Scottish National Dictionary (1700–)

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MUTTIE, n. Also mutty. A measure of grain equal to one fourth of a Haddish or half a stone (ne.Sc. 1881 W. Gregor Folk-Lore 222); the vessel containing this amount (Lth. 1825 Jam.), also in comb. muttie-cog, id. [′mʌte] Rs. 1703  W. MacGill Old Ross-shire (1909) 129:
Miln peck and muttie.
Mry. 1763  Session Papers, Earl of Fife v. Magistrates Elgin (20 July) 9:
The Millers got three heaped Mutties of Meal.
Bch. 1804  W. Tarras Poems 55:
He's hail'd me [mare] in a simmer mornin. Wi' muttie cog, an' puckle corn in.
Bnff. 1847  A. Cumming Tales 98:
The housewife wis darnin' or cleanin' a mutty.
Bnff. 1852  A. Harper Solitary Hours 64–5:
I swear point blank by peck an' mutty, And the mechanic movements nine.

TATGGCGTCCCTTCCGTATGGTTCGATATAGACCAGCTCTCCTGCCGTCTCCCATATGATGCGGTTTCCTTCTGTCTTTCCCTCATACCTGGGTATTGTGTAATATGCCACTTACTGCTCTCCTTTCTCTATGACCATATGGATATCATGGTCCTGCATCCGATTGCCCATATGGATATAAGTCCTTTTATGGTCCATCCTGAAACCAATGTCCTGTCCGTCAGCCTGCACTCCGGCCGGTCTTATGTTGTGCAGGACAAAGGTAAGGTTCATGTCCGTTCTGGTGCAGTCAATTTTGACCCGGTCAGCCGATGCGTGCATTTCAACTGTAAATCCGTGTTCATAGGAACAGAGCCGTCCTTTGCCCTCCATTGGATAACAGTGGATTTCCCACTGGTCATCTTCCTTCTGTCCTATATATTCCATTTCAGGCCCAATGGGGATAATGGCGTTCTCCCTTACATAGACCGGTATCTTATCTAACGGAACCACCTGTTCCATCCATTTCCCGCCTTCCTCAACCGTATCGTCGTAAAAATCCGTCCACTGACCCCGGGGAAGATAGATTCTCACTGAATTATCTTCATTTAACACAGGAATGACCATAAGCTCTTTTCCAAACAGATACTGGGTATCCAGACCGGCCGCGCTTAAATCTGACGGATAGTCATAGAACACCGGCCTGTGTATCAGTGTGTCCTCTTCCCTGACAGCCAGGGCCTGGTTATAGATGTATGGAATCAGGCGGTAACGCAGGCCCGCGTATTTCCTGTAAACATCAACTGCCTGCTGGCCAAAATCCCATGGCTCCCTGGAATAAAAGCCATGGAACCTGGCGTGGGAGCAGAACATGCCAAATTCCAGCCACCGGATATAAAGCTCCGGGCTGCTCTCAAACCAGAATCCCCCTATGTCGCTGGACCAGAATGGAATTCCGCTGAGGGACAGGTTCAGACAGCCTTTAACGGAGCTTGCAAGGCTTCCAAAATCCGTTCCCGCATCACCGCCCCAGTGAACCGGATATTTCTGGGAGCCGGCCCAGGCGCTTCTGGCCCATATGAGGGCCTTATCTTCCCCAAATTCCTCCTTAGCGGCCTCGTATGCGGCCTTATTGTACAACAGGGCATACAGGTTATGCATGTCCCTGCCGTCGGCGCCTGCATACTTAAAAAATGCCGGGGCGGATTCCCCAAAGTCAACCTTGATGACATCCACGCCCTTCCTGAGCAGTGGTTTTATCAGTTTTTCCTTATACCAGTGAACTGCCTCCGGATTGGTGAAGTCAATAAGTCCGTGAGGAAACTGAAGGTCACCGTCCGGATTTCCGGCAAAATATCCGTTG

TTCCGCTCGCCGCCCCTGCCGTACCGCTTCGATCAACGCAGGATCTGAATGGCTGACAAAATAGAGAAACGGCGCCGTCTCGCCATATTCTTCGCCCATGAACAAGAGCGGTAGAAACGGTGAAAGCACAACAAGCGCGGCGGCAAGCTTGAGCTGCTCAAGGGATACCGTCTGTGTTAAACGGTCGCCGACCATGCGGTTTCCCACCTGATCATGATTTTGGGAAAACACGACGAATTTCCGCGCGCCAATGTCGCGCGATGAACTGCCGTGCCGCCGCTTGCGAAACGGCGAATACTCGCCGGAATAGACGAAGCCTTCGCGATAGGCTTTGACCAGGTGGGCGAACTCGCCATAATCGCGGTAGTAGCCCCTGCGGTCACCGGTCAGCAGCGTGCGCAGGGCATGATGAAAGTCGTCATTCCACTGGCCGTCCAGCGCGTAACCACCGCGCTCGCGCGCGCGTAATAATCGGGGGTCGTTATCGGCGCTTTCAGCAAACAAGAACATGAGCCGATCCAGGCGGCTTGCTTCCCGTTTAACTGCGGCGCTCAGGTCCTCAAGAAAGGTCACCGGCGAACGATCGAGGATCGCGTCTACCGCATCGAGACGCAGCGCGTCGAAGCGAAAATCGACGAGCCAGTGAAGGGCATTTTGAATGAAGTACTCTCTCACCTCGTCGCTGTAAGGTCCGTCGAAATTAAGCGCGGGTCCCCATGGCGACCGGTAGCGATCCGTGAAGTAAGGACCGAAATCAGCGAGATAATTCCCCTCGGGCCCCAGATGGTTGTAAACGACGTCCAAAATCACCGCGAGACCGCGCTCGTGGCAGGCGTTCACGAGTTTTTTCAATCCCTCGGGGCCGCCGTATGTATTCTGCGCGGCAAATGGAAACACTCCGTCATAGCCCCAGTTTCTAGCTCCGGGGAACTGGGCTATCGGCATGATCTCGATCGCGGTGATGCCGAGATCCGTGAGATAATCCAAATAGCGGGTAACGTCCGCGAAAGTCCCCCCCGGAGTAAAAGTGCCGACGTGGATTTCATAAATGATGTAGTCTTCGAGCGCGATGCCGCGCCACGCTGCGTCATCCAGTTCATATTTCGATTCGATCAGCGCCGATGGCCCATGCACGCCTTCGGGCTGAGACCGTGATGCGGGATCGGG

ne.Sc. 1881  W. Gregor Folk-Lore 161:
Fess naither cog nor yet the mutty, Bit fess the peck fou' lairge and lucky.
Abd. 1925 7 :
Muttie. A vessel for measuring grain, having two compartments, one end being larger than the other.

[O.Sc. muttie, id., 1676. Orig. doubtful. Du. maatje has sim. meanings but the phonology is difficult.]

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"Muttie n.". Dictionary of the Scots Language. 2004. Scottish Language Dictionaries Ltd. Accessed 16 Feb 2019 <>



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